Guest Review: The Automaton by Ian Young

By Bill Adams


Humanity is on the cusp of extinction. Deteriorating populations threaten the planetary economy and risk the collapse of humanity itself. In desperation, human-like machines are built to serve where man no longer can.

These are the Automata.

Five thousand years later, humankind no longer walks the Earth, but has ascended beyond biology to float above Earth in a hemisphere-spanning supercomputer. When an anomaly arises on Earth that not even a post-biological civilization can comprehend, XR-345x — a long deactivated top-of-the-line automaton — is awoken in a derelict facility deep within the overgrown jungles of Africa.

With help from Hank — a mysterious holographic A.I. — XR must learn the advent of the automata and the resulting civil unrest, to a war that destroyed humanity’s trust in their would-be saviors, to racial disparities that divided the globe, to love eventually building a bridge that ultimately saved the human race.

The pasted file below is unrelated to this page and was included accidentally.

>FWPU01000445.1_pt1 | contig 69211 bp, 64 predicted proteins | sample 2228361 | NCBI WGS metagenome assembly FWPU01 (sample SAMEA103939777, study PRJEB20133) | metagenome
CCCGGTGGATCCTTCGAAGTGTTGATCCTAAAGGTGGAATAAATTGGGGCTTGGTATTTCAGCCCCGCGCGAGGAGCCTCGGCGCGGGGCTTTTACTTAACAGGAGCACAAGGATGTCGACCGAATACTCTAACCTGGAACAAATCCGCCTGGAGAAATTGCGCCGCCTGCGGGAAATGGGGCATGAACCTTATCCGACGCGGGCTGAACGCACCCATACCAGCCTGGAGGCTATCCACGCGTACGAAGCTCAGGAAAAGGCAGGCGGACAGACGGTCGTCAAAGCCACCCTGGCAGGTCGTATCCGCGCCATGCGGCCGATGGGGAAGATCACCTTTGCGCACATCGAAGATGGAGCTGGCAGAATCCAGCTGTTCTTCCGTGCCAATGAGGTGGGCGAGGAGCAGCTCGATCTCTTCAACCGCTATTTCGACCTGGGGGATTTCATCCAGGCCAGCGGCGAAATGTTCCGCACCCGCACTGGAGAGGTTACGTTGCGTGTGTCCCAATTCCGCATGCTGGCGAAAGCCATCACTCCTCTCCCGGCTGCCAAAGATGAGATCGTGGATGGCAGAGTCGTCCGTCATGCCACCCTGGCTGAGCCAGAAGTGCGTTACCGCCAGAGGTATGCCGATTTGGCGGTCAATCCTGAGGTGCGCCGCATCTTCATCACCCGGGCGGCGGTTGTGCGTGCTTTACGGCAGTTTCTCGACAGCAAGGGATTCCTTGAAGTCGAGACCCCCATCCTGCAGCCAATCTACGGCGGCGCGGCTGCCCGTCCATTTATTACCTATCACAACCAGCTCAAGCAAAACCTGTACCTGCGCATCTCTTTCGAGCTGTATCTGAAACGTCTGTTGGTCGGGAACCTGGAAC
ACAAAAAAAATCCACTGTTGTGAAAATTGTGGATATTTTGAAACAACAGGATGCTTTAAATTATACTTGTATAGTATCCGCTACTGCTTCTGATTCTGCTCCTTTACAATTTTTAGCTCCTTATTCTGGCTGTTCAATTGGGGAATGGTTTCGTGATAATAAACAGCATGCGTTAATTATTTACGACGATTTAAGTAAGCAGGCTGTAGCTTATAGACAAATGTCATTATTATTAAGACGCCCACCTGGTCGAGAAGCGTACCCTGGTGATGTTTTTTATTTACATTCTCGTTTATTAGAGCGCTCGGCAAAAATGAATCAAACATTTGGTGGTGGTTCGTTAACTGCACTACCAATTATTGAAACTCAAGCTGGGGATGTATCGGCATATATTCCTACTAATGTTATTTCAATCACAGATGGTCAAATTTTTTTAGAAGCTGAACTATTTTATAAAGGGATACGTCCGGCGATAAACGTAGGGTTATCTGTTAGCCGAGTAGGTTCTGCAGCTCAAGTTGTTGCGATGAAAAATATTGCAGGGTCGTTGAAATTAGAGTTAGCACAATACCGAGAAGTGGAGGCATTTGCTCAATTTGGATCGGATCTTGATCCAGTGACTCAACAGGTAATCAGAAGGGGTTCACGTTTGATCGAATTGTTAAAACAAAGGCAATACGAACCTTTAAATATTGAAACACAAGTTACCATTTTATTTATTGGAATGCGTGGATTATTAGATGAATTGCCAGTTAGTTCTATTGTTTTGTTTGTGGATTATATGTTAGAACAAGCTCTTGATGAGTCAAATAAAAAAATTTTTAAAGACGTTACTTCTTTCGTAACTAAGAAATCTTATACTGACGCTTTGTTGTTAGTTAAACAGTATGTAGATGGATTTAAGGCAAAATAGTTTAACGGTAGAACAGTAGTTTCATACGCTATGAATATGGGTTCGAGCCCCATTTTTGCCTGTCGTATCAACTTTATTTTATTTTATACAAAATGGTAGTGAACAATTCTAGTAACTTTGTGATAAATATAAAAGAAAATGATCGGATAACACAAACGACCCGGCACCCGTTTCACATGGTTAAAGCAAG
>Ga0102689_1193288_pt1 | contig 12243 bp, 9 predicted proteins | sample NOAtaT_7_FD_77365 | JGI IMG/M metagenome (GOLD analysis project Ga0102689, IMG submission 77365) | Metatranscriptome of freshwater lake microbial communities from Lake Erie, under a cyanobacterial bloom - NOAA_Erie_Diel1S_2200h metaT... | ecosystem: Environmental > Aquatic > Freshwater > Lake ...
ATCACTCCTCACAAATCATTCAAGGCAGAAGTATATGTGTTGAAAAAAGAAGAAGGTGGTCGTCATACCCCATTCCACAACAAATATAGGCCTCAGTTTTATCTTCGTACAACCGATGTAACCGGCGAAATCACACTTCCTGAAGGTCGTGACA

At the same time, a violent automaton faction threatens XR, the anomaly, and what they represent for the future of Earth. Time is one thing the automaton does not have.


The Automaton by Ian Young might be one of the best science fiction books I’ve read in many years. It’s won awards, including the 2023 Best Indie Book Award for Science Fiction, so to say this book is merely good, is an understatement to the ‘nth degree. I think it was phenomenal! I devoured this book in three sittings, that’s how much I enjoyed it.

I’m gonna be blunt, I have found it really difficult to write this review because it is nearly impossible to describe this book without giving away major spoilage. But I will try my best because this book needs to be read by the lot of you. You’ll have to read between the lines here to figure anything out. (That said, the less you know, or think you know, about the plot, the more enjoyable it becomes as you read).